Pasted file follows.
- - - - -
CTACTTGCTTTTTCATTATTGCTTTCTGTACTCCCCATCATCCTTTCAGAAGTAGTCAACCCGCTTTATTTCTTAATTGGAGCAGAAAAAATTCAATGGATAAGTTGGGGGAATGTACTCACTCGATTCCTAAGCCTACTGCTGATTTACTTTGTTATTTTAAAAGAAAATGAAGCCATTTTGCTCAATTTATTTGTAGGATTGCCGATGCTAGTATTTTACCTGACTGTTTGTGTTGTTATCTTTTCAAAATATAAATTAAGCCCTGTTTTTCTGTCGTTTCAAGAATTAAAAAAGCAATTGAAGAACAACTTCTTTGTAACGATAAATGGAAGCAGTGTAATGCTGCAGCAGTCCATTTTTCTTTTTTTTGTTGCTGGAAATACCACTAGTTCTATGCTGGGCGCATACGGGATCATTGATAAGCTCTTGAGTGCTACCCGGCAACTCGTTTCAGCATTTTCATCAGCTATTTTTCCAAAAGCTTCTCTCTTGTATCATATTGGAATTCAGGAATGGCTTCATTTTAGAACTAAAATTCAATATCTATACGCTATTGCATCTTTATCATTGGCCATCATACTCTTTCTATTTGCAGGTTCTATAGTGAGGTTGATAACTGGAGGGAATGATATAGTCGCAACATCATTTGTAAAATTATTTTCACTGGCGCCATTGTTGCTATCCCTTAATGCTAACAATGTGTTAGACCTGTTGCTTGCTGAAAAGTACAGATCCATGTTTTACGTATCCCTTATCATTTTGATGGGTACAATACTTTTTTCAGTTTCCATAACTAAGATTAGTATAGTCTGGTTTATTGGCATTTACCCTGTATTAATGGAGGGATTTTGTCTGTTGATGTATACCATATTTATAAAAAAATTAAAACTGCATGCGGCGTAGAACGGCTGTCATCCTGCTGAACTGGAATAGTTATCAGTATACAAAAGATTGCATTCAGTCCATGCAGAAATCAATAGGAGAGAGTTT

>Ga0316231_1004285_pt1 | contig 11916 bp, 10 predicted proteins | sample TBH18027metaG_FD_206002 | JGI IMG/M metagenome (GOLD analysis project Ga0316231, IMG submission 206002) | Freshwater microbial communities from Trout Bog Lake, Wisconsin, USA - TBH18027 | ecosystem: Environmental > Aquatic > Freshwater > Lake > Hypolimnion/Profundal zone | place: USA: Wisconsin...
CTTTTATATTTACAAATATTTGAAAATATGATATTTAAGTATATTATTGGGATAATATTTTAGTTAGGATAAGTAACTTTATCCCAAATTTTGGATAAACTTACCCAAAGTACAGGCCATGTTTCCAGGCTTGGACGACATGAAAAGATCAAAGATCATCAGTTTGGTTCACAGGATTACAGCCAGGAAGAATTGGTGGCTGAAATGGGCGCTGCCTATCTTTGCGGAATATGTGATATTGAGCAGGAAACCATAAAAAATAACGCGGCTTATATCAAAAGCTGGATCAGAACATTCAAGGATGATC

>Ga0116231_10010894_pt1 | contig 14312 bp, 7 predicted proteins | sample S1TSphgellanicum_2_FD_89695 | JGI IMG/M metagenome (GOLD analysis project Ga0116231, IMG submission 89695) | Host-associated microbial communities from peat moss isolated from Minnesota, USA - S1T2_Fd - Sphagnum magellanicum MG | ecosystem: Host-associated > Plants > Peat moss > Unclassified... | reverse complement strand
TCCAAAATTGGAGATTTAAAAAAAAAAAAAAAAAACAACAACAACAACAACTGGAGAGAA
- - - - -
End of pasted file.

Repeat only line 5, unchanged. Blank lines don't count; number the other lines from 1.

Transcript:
TCCAAAATTGGAGATTTAAAAAAAAAAAAAAAAAACAACAACAACAACAACTGGAGAGAA